Aims/hypothesis: Estimated glomerular filtration rate (eGFR) predicts mortality in non-diabetic populations, but its role in people with type 2 diabetes is unknown. We assessed to what extent a reduction in eGFR in people with type 2 diabetes predicts 11-year all-cause and cardiovascular mortality, independently of AER and other cardiovascular risk factors.
Materials and methods: The study population was the population-based cohort (n = 1,538; median age 68.9 years) of the Casale Monferrato Study. GFR was estimated by the abbreviated Modification of Diet in Renal Disease Study equation.
Results: At baseline, the prevalence of chronic kidney disease (eGFR <60 ml min(-1) 1.73 m(-2)) was 34.3% (95% CI 33.0-36.8). There were 670 deaths in 10,708 person-years of observation. Hazard ratios of 1.23 (95% CI 1.03-1.47) for all-cause mortality and 1.18 (95% CI 0.92-1.52) for cardiovascular mortality were observed after adjusting for cardiovascular risk factors and AER. When five levels of eGFR were analysed we found that most risk was conferred by eGFR 15-29 ml min(-1) 1.73 m(-2), whereas no increased risk was evident in people with eGFR values between 30 and 59 ml min(-1) 1.73 m(-2). In an analysis stratified by AER categories, a significant increasing trend in risk with decreasing eGFR was evident only in people with macroalbuminuria.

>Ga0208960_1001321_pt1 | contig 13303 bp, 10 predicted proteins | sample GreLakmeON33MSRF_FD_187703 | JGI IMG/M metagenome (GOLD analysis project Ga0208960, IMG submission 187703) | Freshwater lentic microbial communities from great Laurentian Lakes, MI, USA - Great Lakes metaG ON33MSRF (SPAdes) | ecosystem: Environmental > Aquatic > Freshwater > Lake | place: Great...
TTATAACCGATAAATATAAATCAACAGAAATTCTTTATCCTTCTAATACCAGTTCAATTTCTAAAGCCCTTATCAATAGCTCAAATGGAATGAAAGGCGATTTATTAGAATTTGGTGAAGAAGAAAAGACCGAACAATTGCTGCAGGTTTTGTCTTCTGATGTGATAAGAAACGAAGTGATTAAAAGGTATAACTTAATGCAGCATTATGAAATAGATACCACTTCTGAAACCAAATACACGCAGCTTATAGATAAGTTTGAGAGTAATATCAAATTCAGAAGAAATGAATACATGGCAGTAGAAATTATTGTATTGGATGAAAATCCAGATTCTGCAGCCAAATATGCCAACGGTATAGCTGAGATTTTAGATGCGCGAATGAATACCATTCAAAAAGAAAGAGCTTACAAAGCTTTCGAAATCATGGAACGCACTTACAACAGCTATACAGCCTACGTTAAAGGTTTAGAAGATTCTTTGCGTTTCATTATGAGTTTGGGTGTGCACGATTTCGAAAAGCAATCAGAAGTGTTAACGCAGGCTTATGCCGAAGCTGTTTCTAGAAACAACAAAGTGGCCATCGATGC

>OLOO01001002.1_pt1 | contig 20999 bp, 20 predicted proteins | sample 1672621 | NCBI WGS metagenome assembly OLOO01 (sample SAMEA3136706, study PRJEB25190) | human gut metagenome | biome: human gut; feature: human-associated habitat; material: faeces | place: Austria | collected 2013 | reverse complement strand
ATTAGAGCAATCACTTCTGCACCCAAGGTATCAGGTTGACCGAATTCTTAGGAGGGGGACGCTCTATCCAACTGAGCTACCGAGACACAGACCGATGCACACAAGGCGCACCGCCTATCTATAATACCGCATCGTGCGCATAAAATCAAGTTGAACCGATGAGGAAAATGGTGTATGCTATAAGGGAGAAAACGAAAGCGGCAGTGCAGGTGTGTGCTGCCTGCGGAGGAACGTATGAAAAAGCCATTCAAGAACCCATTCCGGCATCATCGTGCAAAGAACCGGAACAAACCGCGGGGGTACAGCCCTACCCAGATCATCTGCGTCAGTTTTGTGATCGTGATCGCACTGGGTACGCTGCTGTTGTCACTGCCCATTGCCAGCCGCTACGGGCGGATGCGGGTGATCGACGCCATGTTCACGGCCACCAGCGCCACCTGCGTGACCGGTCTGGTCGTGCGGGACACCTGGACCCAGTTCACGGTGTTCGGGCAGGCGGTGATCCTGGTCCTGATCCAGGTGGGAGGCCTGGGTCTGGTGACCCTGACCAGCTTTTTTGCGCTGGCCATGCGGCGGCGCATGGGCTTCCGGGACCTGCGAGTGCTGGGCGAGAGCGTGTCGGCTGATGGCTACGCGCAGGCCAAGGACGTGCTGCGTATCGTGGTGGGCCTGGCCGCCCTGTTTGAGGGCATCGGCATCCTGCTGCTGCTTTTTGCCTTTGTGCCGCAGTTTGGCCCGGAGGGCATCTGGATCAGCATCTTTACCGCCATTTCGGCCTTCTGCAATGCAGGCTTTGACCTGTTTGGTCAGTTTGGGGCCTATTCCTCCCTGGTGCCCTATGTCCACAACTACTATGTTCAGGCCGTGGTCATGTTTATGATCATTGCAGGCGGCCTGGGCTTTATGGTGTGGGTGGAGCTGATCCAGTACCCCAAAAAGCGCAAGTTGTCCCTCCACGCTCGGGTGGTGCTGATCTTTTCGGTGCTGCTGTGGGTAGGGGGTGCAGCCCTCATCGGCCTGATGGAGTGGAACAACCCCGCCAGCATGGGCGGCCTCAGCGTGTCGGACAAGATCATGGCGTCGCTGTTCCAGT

Conclusions/interpretation: Our study suggests that in type 2 diabetes macroalbuminuria is the main predictor of mortality, independently of both eGFR and cardiovascular risk factors, whereas eGFR provides no further information in normoalbuminuric people.